Due to his role in the aftermath of the Sept. 11, 2001 terrorist attacks, Giuliani transcends traditional political models for many people. One GOP strategist not aligned with Giuliani recently told me of a gathering of southern conservatives -- not a prototypical Giuliani crowd -- who were absolutely star struck to be in the presence of Hizzonor.
Will that sort of anecdotal evidence prove true over the long haul of a national campaign? We remain skeptical. But Giuliani is a serious candidate for the nod. Why? He places first or second in every state and national poll of 2008 candidates and should have little trouble raising the $50 million plus to run a competitive bid for the nomination.
Rockville, Md.:"empty suit, Mr. Michael Steele,"
I do not share that opinion and as a Maryland voter voted for all Democrats except for Mr. Steele. I like his style.
But I am not surprised at New York's opinion.
Chris Cillizza: More on Steele.
Salinas, Calif.: Chris - My nomination for surprise of the day was the defeat of Republican Rep. Pombo in California. Didn't he define entrenched?
Chris Cillizza: A very good nomination. Are there others out there? Let's hear them.
Gainesville, Va.: Chris, you recently said somewhere (forget if it was in print or on TV) that the GOP will have a whole lot more vulnerabilities in Senate races in 2008 than they had this year. I know it's two years away, but what seats are/were you talking about?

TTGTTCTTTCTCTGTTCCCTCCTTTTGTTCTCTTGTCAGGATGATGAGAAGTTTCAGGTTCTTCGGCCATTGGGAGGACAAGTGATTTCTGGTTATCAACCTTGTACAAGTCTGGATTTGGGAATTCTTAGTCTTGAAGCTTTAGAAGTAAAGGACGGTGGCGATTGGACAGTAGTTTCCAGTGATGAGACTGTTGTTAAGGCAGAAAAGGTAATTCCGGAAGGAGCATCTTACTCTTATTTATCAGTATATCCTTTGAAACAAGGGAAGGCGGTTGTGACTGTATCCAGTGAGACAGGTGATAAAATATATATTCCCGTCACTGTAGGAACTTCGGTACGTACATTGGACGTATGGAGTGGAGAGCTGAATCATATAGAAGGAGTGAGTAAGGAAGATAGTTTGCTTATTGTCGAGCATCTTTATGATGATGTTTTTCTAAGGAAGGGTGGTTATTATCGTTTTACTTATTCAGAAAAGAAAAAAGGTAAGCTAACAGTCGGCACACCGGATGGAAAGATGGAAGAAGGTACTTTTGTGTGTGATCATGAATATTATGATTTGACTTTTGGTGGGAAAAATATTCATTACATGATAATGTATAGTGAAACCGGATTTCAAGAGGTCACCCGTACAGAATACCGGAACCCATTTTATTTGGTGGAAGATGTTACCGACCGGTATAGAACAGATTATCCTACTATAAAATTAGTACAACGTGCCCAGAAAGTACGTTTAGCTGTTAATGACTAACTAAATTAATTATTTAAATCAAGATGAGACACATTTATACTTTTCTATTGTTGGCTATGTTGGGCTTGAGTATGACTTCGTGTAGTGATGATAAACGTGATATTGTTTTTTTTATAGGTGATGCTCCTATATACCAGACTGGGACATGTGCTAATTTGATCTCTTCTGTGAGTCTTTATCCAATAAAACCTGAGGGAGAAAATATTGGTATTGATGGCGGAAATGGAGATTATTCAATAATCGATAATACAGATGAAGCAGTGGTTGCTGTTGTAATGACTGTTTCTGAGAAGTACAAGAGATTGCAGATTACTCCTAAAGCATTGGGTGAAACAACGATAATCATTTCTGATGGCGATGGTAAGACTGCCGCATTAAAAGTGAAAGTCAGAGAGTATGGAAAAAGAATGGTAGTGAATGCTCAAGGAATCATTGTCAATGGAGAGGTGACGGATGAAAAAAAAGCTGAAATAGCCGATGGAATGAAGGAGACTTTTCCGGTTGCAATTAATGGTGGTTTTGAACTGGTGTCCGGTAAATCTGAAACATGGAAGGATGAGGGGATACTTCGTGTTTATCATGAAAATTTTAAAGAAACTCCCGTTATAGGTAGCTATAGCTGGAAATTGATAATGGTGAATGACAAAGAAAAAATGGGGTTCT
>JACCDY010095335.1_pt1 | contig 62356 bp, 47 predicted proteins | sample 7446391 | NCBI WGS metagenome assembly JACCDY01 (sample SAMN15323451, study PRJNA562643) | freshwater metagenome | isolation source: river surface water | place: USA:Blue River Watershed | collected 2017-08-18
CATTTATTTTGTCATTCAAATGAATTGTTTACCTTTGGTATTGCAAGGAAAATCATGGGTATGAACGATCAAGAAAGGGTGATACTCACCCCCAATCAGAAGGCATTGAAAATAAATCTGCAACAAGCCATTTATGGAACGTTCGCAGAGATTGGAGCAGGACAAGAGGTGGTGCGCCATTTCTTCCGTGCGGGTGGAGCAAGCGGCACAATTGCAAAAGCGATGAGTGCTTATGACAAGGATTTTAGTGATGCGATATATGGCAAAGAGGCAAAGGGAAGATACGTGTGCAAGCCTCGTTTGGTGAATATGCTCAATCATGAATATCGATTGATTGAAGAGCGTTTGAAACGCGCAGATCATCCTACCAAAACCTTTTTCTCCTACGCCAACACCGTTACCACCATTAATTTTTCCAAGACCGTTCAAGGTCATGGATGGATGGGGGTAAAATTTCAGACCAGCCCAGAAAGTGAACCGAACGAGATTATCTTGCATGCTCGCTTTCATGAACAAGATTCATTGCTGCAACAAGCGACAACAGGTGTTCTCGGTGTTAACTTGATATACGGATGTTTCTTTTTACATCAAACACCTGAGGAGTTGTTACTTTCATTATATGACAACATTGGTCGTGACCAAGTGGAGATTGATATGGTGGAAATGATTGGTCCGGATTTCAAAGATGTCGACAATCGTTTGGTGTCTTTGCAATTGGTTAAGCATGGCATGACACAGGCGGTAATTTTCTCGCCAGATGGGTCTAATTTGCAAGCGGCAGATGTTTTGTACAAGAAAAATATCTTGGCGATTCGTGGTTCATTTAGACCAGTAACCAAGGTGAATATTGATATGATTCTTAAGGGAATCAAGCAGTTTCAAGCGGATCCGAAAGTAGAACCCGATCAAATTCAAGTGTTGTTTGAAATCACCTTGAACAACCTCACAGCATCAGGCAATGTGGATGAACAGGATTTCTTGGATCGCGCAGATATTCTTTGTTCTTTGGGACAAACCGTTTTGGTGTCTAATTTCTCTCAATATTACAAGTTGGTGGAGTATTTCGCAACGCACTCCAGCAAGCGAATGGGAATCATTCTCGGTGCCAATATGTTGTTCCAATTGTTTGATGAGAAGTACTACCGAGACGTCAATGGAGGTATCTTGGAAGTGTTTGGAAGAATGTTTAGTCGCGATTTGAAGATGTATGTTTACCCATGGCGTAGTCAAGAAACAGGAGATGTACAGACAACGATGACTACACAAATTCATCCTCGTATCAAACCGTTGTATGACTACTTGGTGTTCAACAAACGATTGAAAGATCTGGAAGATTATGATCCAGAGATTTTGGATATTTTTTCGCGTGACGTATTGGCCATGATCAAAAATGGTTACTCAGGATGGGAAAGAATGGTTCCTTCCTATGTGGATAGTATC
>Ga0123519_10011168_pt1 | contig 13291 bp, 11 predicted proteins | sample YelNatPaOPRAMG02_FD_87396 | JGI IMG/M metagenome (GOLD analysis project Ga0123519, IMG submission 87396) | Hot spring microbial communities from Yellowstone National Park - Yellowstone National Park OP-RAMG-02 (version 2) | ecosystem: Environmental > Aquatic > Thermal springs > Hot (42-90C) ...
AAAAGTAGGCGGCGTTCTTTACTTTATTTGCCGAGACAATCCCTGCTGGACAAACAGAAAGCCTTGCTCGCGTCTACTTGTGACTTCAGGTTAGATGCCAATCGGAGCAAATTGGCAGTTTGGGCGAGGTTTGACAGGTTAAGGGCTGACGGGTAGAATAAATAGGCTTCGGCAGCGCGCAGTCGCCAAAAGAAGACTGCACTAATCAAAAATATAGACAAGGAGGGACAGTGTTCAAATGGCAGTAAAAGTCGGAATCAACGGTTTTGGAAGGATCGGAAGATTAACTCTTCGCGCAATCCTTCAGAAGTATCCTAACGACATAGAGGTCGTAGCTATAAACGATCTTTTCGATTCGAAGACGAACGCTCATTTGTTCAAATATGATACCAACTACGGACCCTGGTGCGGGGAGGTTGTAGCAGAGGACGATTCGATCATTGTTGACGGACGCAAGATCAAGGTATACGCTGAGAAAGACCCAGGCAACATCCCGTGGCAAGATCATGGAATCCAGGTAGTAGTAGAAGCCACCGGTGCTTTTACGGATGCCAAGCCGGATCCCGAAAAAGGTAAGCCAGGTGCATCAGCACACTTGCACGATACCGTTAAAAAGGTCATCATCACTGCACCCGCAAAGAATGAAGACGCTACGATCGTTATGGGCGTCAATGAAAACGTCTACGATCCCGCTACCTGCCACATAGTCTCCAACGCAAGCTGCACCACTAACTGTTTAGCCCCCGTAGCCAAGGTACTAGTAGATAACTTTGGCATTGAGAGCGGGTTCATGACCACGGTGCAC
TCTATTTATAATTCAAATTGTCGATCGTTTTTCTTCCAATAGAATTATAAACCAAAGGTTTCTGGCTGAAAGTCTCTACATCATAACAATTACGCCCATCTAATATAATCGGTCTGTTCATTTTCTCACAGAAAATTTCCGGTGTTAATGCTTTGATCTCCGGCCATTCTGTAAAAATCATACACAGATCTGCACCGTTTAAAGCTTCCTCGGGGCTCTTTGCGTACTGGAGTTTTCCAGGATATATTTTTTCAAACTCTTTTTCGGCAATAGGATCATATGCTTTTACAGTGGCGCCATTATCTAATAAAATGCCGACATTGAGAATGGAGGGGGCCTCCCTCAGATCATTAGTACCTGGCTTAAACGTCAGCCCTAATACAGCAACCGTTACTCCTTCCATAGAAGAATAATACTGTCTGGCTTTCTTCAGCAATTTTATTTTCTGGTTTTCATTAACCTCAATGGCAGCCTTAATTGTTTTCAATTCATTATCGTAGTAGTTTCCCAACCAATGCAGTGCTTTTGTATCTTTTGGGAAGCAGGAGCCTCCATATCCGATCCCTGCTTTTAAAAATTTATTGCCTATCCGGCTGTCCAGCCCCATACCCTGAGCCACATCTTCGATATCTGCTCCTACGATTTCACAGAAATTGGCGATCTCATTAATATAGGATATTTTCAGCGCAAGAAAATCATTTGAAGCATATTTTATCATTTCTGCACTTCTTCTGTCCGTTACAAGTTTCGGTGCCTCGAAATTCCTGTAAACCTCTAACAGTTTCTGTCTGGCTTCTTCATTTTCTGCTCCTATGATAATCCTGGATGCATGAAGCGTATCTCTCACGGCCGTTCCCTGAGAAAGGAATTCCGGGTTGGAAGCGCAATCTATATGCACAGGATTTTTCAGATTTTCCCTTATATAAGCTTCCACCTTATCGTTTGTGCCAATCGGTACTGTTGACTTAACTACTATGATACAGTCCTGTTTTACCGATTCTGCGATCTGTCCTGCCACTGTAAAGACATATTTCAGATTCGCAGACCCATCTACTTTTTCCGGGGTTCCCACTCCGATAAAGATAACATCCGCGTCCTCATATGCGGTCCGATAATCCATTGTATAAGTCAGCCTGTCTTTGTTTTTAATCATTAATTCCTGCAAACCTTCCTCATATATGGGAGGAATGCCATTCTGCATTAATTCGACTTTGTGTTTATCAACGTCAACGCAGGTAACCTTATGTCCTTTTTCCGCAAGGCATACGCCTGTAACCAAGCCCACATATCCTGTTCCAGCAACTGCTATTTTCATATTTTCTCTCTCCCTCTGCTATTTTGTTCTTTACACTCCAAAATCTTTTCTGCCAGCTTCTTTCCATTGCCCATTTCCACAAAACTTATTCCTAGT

Chris Cillizza: The 2008 cycle is the best of the three for Senate Democrats.
They have only 12 incumbents up for re-election in 2008 as compared to 21 for Republicans.
And, with New York Sen. Chuck Schumer pledging to stay on for a second term as chairman of the Democratic Senatorial Campaign Committee, you can expect the party to once again be very well-funded and organized.
I plan on giving my first lay of the 2008 Senate landscape in this Friday's Senate Line so I don't want to ruin the surprise. But, make sure to check out The Fix Friday morning for the first handicapping on the cycle to come.
Baltimore, Md.: On a horrific night for Republicans, I was surprised that Chris Shays, Heather Wilson, and Jim Gerlach survived, if only barely.
I guess the biggest Democratic surprise was Carol Shea-Porter beating Jeb Bradley in New Hampshire, as part of a statewide Democratic sweep.
Chris Cillizza: Carol Shea Porter is absolutely a worthy mention for surprise of the night. Remember that the Democratic Congressional Campaign Committee was behind her opponent in the PRIMARY; there was NO expectation she would beat Rep. Jeb Bradley (R) in the general.
Washington, D.C.: I, for one (admittedly a Nevada native), was surprised that Jim Gibbons won the Nevada governor's race in spite of some strange, high-profile goings-on in Las Vegas right before the election.
Chris Cillizza: Very true. Prior to the alleged groping incident outside a Las Vegas restaurant, Gibbons was shoo-in for governor. The fact that he won even as the newspapers were filled with stories about the incident shows two things: 1) he effectively defined state Sen. Dina Titus (D) as a Las Vegas liberal and 2) Nevada is fundamentally still a Republican-tilting state.
Keep your surprises coming....